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Security concerns have prompted many candidates to forego campaign appearances in favor of printed materials
16 September 2005 -- Local authorities in Afghanistan's southern Helmand Province said suspected neo-Taliban gunmen killed a candidate late yesterday, just three days before the country's landmark elections.
A spokesman for the provincial governor said the killers dragged candidate Abdul Hadi from his home before shooting him.
Hadi became the seventh candidate to be killed ahead of Afghanistan's elections for the lower house of a new National Assembly and for 34 Provincial Councils around the country.
Hawa Nuristani, a female candidate for a National Assembly seat, was wounded in a gun attack the previous day. She remains in critical condition.
In an interview with RFE/RL days before the attack, Nuristani had spoken about death threats against her and the major challenges facing Afghan women.
Four election workers have also been killed in attacks which authorities blamed on the Taliban, and seven prominent clerics who came out in favor of the government or the election process have also been killed.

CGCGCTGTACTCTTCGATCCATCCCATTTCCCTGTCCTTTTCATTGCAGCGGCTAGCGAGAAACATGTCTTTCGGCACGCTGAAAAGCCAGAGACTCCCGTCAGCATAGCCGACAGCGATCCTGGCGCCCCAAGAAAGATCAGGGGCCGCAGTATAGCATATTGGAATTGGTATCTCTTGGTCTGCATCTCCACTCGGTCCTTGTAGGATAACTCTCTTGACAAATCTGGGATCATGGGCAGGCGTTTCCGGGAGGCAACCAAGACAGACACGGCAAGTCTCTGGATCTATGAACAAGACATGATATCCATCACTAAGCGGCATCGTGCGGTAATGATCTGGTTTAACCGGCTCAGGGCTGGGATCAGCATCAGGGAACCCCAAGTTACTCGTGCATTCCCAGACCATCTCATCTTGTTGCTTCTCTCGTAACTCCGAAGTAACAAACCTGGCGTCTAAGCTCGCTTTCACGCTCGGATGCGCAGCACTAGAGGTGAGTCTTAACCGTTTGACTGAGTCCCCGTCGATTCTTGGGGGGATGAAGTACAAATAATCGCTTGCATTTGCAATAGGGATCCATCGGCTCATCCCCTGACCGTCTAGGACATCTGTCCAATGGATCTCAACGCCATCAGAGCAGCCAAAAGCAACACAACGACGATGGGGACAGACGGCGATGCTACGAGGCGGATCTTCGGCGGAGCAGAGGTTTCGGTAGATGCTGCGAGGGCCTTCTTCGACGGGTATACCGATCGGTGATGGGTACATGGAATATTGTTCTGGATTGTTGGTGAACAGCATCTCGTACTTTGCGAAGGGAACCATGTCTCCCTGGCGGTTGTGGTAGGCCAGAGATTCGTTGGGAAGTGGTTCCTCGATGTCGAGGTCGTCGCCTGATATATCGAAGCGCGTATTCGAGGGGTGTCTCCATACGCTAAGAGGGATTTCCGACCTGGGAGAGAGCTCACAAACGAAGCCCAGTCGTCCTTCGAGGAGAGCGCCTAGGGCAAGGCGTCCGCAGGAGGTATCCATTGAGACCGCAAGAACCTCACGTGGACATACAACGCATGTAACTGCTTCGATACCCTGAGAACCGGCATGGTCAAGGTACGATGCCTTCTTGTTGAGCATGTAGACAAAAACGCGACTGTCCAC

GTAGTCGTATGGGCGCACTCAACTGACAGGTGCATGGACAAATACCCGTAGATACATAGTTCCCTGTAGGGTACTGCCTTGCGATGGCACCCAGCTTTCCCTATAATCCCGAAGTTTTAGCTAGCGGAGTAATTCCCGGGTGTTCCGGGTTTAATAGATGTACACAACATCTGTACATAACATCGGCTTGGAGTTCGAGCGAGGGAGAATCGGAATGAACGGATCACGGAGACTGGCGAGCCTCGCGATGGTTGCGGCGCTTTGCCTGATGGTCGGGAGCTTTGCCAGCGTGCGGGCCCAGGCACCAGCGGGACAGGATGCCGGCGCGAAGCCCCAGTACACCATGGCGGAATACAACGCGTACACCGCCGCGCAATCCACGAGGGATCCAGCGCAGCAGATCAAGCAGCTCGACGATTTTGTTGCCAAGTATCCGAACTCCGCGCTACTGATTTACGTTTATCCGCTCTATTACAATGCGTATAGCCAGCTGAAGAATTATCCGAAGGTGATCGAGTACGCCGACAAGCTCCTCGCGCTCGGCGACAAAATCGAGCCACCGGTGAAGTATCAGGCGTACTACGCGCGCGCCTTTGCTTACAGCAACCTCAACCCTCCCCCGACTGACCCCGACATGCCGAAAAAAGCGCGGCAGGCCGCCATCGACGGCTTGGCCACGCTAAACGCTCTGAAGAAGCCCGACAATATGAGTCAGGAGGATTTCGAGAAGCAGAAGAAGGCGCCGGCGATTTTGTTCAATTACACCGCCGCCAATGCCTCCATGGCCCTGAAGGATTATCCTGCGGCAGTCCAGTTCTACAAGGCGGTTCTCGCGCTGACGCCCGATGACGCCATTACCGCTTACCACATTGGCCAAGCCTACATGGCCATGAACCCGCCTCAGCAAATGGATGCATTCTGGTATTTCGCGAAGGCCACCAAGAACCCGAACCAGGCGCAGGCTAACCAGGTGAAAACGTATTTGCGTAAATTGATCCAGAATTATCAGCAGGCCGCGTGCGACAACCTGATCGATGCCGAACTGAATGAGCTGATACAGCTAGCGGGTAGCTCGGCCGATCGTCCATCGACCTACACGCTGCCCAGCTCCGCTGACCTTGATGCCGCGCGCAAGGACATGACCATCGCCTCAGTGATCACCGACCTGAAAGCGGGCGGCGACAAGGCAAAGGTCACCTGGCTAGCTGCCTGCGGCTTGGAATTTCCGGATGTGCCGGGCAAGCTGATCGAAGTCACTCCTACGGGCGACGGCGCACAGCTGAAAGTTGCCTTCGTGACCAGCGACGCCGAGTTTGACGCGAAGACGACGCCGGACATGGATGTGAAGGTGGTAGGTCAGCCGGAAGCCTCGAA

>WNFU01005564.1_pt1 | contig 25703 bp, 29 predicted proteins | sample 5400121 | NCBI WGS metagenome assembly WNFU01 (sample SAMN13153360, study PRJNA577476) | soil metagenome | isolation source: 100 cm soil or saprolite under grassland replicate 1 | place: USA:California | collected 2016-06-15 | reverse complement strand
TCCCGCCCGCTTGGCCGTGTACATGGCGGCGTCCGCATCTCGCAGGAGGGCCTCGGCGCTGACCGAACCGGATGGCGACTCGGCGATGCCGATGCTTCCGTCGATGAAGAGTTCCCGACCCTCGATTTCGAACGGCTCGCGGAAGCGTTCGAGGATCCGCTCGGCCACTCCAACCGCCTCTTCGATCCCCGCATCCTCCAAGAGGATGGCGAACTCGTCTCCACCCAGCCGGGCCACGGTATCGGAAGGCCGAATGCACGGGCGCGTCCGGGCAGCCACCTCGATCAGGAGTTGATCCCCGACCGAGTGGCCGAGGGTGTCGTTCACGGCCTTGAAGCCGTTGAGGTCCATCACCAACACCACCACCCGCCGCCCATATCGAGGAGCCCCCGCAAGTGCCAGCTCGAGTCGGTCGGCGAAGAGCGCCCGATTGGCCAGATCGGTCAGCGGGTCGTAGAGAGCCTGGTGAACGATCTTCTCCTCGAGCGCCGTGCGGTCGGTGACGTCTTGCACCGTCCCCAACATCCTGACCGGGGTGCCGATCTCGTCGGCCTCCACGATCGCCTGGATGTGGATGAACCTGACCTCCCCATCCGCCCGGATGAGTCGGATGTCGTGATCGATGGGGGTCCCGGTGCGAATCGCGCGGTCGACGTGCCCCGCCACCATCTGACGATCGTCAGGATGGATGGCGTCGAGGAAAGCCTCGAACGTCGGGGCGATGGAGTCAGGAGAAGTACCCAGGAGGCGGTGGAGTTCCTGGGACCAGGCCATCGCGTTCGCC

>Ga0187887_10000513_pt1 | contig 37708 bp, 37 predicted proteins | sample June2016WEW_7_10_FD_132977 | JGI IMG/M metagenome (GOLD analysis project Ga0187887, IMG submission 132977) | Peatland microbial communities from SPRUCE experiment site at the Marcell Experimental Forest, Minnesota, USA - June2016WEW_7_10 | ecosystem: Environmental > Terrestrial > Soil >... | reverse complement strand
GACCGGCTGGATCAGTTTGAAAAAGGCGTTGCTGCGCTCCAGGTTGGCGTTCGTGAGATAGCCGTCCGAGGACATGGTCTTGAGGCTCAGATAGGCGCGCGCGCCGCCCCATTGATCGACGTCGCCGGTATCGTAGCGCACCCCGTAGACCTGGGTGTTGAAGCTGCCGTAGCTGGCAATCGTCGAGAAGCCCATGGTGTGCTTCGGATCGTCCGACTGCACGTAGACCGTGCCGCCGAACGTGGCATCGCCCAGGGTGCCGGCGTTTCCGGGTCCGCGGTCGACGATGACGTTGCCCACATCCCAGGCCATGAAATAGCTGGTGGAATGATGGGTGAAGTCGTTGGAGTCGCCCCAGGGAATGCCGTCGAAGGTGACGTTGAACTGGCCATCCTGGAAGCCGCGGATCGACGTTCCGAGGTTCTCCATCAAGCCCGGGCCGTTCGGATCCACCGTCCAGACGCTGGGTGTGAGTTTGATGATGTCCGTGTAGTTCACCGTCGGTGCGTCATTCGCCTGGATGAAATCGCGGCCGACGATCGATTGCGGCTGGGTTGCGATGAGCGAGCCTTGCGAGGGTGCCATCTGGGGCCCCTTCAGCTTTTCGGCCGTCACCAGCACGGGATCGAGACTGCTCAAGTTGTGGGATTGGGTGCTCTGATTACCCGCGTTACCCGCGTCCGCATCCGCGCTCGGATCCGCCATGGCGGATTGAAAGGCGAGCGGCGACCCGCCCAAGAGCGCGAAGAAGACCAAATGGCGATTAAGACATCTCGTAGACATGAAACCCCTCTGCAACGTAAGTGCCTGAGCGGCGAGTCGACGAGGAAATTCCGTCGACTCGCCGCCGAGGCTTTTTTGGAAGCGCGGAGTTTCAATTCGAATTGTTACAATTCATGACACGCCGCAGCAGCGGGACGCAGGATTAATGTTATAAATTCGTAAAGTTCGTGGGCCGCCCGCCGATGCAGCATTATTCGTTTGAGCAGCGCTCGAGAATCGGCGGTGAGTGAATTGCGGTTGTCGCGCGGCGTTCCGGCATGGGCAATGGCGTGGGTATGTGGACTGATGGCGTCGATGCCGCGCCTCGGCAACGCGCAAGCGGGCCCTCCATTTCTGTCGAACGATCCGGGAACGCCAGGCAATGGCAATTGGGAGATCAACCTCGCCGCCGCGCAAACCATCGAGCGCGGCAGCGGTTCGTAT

The neo-Taliban have denounced the elections and called on Afghanistan's 12.5 million registered voters to boycott the poll, the first parliamentary elections in more than 30 years. (For a slide show on election preparations, click here
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Despite the ongoing violence, the polls are seen as a major political milestone for the country after decades of war.
"Key Parliamentary, Provincial Elections Approach"
"Kabul Says Taliban Cannot Derail Afghan Vote"
"Banning Of Candidates Complicates Parliamentary Ballots"
[For background and an archive of RFE/RL coverage of these and last year's presidential elections, click here.]